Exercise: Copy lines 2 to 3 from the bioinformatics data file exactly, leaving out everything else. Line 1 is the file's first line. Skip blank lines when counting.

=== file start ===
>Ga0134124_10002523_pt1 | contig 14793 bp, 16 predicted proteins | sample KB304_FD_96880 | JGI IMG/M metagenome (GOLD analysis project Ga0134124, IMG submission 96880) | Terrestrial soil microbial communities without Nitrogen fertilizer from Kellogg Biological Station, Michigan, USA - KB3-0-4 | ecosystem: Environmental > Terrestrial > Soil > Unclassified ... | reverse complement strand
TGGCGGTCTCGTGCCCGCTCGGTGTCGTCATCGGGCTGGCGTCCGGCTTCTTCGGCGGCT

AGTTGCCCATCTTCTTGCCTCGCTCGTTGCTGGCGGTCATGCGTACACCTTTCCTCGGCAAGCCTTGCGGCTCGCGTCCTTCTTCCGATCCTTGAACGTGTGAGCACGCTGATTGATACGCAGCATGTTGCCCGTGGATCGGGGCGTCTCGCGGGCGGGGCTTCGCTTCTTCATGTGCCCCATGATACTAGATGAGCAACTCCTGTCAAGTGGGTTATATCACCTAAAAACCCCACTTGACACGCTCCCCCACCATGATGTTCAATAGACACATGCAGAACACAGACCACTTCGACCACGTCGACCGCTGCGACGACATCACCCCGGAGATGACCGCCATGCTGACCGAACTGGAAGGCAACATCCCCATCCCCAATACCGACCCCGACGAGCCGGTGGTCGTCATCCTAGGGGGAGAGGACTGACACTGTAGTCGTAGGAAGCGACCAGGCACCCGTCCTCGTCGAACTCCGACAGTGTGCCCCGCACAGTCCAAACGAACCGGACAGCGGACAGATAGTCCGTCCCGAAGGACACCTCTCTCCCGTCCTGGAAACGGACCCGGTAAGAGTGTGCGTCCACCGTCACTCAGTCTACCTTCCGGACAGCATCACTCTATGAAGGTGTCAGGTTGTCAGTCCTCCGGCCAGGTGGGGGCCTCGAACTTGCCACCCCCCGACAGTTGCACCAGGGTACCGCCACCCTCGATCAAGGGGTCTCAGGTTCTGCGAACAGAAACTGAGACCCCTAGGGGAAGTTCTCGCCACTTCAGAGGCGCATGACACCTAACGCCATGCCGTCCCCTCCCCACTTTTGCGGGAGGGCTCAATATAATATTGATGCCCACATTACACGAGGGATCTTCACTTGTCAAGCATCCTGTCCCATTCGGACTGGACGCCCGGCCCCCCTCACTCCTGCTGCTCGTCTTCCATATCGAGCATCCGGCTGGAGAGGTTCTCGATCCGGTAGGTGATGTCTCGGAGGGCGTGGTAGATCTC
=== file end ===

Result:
TGGCGGTCTCGTGCCCGCTCGGTGTCGTCATCGGGCTGGCGTCCGGCTTCTTCGGCGGCT

AGTTGCCCATCTTCTTGCCTCGCTCGTTGCTGGCGGTCATGCGTACACCTTTCCTCGGCAAGCCTTGCGGCTCGCGTCCTTCTTCCGATCCTTGAACGTGTGAGCACGCTGATTGATACGCAGCATGTTGCCCGTGGATCGGGGCGTCTCGCGGGCGGGGCTTCGCTTCTTCATGTGCCCCATGATACTAGATGAGCAACTCCTGTCAAGTGGGTTATATCACCTAAAAACCCCACTTGACACGCTCCCCCACCATGATGTTCAATAGACACATGCAGAACACAGACCACTTCGACCACGTCGACCGCTGCGACGACATCACCCCGGAGATGACCGCCATGCTGACCGAACTGGAAGGCAACATCCCCATCCCCAATACCGACCCCGACGAGCCGGTGGTCGTCATCCTAGGGGGAGAGGACTGACACTGTAGTCGTAGGAAGCGACCAGGCACCCGTCCTCGTCGAACTCCGACAGTGTGCCCCGCACAGTCCAAACGAACCGGACAGCGGACAGATAGTCCGTCCCGAAGGACACCTCTCTCCCGTCCTGGAAACGGACCCGGTAAGAGTGTGCGTCCACCGTCACTCAGTCTACCTTCCGGACAGCATCACTCTATGAAGGTGTCAGGTTGTCAGTCCTCCGGCCAGGTGGGGGCCTCGAACTTGCCACCCCCCGACAGTTGCACCAGGGTACCGCCACCCTCGATCAAGGGGTCTCAGGTTCTGCGAACAGAAACTGAGACCCCTAGGGGAAGTTCTCGCCACTTCAGAGGCGCATGACACCTAACGCCATGCCGTCCCCTCCCCACTTTTGCGGGAGGGCTCAATATAATATTGATGCCCACATTACACGAGGGATCTTCACTTGTCAAGCATCCTGTCCCATTCGGACTGGACGCCCGGCCCCCCTCACTCCTGCTGCTCGTCTTCCATATCGAGCATCCGGCTGGAGAGGTTCTCGATCCGGTAGGTGATGTCTCGGAGGGCGTGGTAGATCTC